Capitalization Conventions

The guidelines in this chapter lay out a simple method for using case that, when applied consistently, make identifiers for types, members, and parameters easy to read.

To differentiate words in an identifier, capitalize the first letter of each word in the identifier. Do not use underscores to differentiate words, or for that matter, anywhere in identifiers. There are two appropriate ways to capitalize identifiers, depending on the use of the identifier:
  • PascalCasing
  • camelCasing
The PascalCasing convention, used for all identifiers except parameter names, capitalizes the first character of each word (including acronyms over two letters in length), as shown in the following examples:
PropertyDescriptor
HtmlTag
A special case is made for two-letter acronyms in which both letters are capitalized, as shown in the following identifier:
IOStream
The camelCasing convention, used only for parameter names, capitalizes the first character of each word except the first word, as shown in the following examples. As the example also shows, two-letter acronyms that begin a camel-cased identifier are both lowercase.
propertyDescriptor
ioStream
htmlTag
√ DO use PascalCasing for all public member, type, and namespace names consisting of multiple words.
√ DO use camelCasing for parameter names.
The following table describes the capitalization rules for different types of identifiers.
Identifier
Casing
Example
Namespace
Pascal
namespace System.Security { … }
Type
Pascal
public class StreamReader { … }
Interface
Pascal
public interface IEnumerable { … }
Method
Pascal
public class Object {
public virtual string ToString();
}
Property
Pascal
public class String {
public int Length { get; }
}
Event
Pascal
public class Process {
public event EventHandler Exited;
}
Field
Pascal
public class MessageQueue {
public static readonly TimeSpan
InfiniteTimeout;
}
public struct UInt32 {
public const Min = 0;
}
Enum value
Pascal
public enum FileMode {
Append,

}
Parameter
Camel
public class Convert {
public static int ToInt32(string value);
}

Most compound terms are treated as single words for purposes of capitalization.
X DO NOT capitalize each word in so-called closed-form compound words.
These are compound words written as a single word, such as endpoint. For the purpose of casing guidelines, treat a closed-form compound word as a single word. Use a current dictionary to determine if a compound word is written in closed form.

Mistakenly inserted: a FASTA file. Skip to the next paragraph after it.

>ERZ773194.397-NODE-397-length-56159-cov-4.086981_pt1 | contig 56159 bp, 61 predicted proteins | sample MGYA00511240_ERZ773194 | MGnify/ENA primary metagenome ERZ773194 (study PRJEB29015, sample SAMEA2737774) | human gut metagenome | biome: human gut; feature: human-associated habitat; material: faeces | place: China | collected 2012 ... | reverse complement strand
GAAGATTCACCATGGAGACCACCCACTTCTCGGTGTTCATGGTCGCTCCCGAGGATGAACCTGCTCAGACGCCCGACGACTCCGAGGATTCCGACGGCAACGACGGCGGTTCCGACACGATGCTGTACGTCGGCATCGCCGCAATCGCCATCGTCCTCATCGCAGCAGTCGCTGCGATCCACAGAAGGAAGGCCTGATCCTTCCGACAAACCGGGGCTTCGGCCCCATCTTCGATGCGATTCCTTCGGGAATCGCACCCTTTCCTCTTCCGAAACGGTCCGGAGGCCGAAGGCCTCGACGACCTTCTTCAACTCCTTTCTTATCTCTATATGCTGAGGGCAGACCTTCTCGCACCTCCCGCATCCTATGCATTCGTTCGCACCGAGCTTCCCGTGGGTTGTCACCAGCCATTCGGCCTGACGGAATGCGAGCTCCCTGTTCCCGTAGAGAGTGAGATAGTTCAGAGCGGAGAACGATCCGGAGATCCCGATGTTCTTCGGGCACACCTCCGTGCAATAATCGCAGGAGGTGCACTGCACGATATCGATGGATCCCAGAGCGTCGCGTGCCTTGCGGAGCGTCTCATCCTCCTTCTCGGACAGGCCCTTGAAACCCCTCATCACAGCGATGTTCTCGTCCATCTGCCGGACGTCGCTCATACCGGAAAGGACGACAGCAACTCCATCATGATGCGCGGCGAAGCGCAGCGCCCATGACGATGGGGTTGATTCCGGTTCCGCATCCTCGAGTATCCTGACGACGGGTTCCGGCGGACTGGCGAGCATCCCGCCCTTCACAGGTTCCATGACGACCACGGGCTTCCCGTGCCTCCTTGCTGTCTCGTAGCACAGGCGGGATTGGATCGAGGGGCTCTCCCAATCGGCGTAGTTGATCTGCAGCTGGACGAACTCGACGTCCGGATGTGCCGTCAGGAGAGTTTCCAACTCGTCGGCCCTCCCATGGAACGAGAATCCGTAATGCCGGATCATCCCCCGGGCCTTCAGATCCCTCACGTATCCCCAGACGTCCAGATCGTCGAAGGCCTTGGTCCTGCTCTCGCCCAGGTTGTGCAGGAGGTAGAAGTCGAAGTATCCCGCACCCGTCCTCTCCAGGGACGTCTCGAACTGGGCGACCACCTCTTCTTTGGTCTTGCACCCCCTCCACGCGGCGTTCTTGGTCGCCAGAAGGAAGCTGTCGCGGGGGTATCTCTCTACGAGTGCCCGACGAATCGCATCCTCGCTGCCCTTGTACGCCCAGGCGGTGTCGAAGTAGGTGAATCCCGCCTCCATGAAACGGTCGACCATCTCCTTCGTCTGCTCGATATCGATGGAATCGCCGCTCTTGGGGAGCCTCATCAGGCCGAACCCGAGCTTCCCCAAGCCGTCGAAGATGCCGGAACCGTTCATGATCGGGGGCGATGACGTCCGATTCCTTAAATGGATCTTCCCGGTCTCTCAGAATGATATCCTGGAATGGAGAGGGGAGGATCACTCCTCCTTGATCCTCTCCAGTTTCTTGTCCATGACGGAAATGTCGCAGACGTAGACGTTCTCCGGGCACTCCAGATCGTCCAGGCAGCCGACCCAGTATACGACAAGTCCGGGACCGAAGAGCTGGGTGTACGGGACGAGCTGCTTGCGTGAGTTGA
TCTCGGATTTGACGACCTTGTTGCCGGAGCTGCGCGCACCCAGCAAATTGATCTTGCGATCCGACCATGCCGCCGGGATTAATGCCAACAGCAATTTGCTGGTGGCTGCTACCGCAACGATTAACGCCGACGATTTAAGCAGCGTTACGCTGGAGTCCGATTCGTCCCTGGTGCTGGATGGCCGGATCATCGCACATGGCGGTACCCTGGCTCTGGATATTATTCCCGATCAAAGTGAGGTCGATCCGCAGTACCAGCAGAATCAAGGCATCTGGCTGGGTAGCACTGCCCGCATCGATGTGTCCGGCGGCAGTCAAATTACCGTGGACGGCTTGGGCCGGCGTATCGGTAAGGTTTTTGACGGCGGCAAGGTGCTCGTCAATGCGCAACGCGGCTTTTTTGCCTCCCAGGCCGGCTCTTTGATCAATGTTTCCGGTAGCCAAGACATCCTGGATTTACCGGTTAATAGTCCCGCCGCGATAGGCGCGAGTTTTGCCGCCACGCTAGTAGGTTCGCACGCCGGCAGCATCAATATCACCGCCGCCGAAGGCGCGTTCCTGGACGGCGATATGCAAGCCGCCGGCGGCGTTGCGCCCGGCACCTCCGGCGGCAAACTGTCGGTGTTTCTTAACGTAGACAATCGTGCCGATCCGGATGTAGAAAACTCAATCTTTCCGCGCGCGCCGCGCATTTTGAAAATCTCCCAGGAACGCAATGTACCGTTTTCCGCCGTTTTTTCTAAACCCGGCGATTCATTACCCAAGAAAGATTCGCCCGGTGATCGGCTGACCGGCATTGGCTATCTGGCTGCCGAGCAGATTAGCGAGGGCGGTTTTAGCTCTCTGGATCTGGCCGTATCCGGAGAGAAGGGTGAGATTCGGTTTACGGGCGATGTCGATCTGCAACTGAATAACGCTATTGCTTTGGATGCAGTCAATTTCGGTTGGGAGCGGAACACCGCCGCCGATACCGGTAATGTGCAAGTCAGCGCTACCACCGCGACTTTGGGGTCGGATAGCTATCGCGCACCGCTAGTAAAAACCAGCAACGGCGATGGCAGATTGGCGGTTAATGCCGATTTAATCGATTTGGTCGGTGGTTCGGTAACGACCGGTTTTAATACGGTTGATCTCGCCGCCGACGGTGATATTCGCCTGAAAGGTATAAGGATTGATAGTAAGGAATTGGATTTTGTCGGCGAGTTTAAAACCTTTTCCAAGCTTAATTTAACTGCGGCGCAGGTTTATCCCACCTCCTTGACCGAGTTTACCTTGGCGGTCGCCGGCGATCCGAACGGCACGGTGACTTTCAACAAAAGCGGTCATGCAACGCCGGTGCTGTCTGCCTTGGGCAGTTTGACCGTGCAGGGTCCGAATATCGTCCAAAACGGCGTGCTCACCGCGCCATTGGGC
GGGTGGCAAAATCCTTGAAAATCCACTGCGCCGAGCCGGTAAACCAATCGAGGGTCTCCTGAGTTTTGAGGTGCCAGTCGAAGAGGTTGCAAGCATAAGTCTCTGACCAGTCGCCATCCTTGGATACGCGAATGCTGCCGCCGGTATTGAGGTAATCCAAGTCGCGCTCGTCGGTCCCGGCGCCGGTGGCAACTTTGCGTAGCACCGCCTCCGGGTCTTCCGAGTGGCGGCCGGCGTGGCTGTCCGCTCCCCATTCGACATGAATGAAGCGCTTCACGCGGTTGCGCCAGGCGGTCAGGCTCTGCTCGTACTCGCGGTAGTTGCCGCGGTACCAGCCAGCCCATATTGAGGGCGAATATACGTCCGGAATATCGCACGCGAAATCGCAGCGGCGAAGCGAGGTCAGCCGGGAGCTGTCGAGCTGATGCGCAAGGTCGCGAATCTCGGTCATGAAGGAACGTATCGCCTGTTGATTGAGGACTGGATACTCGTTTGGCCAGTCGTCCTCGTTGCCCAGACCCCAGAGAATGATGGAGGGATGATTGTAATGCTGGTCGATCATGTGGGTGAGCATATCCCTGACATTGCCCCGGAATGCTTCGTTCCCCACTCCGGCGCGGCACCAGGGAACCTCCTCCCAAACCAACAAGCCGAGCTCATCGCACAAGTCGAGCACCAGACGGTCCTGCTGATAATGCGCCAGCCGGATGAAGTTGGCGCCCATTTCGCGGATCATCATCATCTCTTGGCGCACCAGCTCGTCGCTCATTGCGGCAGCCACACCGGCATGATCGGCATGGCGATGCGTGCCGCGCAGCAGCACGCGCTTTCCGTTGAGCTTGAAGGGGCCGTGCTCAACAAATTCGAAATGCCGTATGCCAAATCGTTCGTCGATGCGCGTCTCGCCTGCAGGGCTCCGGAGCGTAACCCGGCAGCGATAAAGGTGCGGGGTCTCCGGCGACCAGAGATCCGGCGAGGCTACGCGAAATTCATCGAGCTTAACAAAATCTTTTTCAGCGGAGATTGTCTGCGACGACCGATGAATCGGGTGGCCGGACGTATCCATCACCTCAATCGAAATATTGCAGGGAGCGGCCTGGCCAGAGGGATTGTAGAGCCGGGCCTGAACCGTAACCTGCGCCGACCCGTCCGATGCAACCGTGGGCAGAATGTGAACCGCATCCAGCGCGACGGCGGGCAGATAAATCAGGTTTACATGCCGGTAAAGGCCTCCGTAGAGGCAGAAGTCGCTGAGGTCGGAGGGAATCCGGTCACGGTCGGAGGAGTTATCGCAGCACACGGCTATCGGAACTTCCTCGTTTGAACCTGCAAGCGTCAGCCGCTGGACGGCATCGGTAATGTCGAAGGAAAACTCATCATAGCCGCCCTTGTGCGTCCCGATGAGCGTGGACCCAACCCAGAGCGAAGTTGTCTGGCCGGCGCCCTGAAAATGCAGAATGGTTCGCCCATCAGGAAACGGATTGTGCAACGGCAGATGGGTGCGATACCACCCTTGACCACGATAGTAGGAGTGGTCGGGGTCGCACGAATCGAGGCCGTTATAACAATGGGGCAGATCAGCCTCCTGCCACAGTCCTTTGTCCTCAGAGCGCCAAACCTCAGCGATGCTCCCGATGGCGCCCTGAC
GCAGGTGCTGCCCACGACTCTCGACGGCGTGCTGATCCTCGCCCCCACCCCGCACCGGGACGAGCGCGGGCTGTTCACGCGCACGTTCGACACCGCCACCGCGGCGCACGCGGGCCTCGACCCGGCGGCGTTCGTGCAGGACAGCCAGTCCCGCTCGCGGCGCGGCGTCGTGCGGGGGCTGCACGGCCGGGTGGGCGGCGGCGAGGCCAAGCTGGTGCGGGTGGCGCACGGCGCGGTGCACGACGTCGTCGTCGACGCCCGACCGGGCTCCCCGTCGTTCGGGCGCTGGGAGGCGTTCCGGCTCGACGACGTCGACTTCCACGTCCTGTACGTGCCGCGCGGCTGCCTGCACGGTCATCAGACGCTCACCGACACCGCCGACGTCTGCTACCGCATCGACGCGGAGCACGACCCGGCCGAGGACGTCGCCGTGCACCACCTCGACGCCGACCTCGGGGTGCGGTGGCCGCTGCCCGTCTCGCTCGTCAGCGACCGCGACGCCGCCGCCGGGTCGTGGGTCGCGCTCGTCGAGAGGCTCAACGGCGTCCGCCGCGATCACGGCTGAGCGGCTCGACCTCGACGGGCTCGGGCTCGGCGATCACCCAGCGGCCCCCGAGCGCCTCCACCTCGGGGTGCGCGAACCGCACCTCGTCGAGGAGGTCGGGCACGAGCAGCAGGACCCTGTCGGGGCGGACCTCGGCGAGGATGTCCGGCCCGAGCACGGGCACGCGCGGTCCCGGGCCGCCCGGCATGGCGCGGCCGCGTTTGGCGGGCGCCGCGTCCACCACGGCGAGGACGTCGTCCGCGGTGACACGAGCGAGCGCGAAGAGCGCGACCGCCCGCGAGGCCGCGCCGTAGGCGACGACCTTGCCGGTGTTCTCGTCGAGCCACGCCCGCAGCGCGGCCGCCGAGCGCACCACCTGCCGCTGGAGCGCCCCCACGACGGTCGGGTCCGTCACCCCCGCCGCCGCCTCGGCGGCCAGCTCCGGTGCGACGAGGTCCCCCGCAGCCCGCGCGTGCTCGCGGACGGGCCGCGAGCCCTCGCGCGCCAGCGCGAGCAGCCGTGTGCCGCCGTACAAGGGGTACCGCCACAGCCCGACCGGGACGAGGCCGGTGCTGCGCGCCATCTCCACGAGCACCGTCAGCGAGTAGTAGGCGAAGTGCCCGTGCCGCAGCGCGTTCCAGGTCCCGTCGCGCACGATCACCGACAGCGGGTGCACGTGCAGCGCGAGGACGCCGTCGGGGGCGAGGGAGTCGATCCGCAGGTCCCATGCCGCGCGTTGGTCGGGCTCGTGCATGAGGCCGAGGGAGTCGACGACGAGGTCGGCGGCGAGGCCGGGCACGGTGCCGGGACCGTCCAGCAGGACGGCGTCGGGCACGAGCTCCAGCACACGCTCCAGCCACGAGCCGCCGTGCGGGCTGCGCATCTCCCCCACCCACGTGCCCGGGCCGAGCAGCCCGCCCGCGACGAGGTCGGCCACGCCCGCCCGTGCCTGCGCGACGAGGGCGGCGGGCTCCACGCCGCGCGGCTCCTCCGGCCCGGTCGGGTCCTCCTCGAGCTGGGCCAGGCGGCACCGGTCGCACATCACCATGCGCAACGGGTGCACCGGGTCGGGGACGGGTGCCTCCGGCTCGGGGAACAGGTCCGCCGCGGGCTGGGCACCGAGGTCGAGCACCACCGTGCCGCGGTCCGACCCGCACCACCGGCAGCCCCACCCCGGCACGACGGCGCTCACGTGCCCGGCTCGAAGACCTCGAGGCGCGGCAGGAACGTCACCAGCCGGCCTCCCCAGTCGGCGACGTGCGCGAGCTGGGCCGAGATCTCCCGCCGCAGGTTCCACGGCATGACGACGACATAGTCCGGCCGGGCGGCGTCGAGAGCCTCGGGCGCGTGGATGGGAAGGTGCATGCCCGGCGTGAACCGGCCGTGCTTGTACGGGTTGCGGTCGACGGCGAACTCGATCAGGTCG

Pascal
Camel
Not
BitFlag
bitFlag
Bitflag
Callback
callback
CallBack
Canceled
canceled
Cancelled
DoNot
doNot
Don’t
Email
email
EMail
Endpoint
endpoint
EndPoint
FileName
fileName
Filename
Gridline
gridline
GridLine
Hashtable
hashtable
HashTable
Id
id
ID
Indexes
indexes
Indices
LogOff
logOff
LogOut
LogOn
logOn
LogIn
Metadata
metadata
MetaData, metaData
Multipanel
multipanel
MultiPanel
Multiview
multiview
MultiView
Namespace
namespace
NameSpace
Ok
ok
OK
Pi
pi
PI
Placeholder
placeholder
PlaceHolder
SignIn
signIn
SignOn
SignOut
signOut
SignOff
UserName
userName
Username
WhiteSpace
whiteSpace
Whitespace
Writable
writable
Writeable

Languages that can run on the CLR are not required to support case-sensitivity, although some do. Even if your language supports it, other languages that might access your framework do not. Any APIs that are externally accessible, therefore, cannot rely on case alone to distinguish between two names in the same context.
X DO NOT assume that all programming languages are case sensitive. They are not. Names cannot differ by case alone.
Portions © 2005, 2009 Microsoft Corporation. All rights reserved.
Reprinted by permission of Pearson Education, Inc. from Framework Design Guidelines: Conventions, Idioms, and Patterns for Reusable .NET Libraries, 2nd Edition by Krzysztof Cwalina and Brad Abrams, published Oct 22, 2008 by Addison-Wesley Professional as part of the Microsoft Windows Development Series.
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